THESSALONIKI, Greece — Senior officials from Greece and neighbor Macedonia said Friday that progress has been made in talks to revise school books in the two countries as part of an effort to end hostility between the two countries.

The two Balkan countries are seeking to end decades of tension with an agreement that would see Greece's neighbor change its name to North Macedonia and both sides takes a series of actions aimed at refraining from hostile actions or rhetoric.

Similar school-book initiatives have also recently been launched between Greece and Albania, and between Macedonia and Bulgaria.

Progress was reviewed at a meeting Friday in the northern Greek city of Thessaloniki where foreign ministers and Cabinet trade officials from Greece, Macedonia, Bulgaria and Albania attended a one-day meeting.

"History should be an opportunity to learn in schools and not be a (mental) prison," Greek Deputy Foreign Minister George Katrougalos said at the end of the meetings.

Facing strong objections from opposition parties in both countries, the name deal would allow Macedonia to join NATO. But it still requires a constitutional revision in Macedonian and ratification by parliament in Greece.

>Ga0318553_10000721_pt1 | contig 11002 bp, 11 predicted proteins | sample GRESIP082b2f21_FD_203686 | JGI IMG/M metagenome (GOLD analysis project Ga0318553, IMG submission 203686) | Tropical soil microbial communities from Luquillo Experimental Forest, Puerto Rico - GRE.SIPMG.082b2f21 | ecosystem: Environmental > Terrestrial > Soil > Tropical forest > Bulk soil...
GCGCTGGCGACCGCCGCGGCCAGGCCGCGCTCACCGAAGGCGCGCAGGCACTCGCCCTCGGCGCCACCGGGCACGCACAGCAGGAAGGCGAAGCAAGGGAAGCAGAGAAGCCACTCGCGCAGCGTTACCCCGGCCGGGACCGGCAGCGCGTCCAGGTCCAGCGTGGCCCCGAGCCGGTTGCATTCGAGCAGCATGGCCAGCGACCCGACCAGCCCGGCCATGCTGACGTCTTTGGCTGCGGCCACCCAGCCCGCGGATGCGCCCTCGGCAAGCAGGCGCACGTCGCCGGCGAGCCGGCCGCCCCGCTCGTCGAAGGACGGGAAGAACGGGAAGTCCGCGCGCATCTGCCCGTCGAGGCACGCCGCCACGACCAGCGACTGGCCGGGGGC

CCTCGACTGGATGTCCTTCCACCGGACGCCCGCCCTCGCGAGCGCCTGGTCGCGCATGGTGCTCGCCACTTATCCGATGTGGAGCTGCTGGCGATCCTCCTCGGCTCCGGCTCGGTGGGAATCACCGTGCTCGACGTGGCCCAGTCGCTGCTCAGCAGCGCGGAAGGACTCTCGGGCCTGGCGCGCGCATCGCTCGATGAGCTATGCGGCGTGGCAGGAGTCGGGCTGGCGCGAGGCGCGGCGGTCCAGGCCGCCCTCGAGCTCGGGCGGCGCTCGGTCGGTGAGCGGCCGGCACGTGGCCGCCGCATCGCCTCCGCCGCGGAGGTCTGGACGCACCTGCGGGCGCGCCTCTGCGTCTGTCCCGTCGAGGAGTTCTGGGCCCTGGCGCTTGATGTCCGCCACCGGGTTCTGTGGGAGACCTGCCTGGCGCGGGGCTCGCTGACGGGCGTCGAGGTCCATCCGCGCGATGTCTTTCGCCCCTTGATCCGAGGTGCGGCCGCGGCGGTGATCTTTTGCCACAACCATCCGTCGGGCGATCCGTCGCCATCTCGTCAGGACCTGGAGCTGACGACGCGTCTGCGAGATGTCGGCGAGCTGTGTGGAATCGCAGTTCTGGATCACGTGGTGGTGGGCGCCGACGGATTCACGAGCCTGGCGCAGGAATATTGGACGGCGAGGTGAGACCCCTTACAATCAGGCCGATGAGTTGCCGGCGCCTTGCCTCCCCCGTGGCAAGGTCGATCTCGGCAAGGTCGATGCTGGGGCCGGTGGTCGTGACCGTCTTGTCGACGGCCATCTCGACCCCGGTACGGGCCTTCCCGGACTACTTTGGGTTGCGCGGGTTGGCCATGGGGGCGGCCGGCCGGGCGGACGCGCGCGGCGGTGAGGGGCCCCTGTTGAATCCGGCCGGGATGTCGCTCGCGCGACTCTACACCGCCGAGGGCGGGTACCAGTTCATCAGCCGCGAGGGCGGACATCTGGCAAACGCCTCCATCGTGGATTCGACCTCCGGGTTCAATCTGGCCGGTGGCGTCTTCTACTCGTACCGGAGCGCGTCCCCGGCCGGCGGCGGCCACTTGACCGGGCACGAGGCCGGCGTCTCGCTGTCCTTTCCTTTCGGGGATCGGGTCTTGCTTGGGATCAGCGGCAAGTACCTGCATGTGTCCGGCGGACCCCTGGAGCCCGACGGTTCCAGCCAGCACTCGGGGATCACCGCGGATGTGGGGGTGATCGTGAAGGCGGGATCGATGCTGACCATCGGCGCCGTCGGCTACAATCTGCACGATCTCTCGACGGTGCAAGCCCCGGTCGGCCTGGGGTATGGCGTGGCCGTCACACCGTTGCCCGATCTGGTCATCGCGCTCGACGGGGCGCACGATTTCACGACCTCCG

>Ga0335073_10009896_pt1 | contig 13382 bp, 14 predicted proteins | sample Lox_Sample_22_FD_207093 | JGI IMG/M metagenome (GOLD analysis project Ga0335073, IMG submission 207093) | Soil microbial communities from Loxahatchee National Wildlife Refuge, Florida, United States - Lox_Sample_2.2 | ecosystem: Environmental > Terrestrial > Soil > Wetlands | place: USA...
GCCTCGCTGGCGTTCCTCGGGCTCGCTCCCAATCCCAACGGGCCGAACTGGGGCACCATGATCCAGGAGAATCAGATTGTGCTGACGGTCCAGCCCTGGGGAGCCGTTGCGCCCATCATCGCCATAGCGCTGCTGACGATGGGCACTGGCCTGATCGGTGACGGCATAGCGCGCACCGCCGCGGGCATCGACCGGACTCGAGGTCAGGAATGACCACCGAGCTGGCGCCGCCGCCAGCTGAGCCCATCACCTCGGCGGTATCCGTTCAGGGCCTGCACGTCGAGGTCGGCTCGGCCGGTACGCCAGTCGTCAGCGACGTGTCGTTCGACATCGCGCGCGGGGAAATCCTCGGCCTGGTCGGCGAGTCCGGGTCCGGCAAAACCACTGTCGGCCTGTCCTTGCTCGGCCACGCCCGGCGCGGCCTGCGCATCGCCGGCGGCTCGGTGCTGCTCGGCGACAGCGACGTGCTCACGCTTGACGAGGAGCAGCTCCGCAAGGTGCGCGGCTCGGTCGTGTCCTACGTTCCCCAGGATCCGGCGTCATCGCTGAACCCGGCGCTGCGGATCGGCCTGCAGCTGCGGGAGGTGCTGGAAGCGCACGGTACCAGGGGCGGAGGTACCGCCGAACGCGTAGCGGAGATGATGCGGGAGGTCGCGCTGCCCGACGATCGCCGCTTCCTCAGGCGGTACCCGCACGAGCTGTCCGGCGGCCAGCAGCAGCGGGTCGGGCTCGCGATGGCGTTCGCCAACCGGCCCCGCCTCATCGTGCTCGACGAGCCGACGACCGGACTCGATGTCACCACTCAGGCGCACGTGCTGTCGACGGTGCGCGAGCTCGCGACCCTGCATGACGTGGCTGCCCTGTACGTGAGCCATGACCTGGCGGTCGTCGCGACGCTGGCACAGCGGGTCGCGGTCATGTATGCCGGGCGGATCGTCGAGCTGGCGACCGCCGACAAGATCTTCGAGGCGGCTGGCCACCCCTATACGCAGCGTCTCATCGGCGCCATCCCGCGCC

The two countries have been at odds over Macedonia's name since the country declared independence from Yugoslavia in 1991. Greece sees the name as a potential threat to the territory and ancient heritage of its own region of Macedonia.

Under a provisional agreement reached in June, Greece and Macedonia also pledged to "take effective measures to prohibit any hostile actions or propaganda ... likely to incite chauvinism, hostility, irredentism and revisionism."

That action includes removing references in school books that could cause offense, and the two countries set up a 14-member joint academic committee to review them. The committee held its first meet in Thessaloniki earlier this month.

"They had a very constructive meeting ... they approved the methodology for their work and I think the tone and atmosphere of the meeting was very encouraging," Macedonian Foreign Minister Nikola Dimitrov said.

"This is not easy and it's no wonder that we call this a historic breakthrough."


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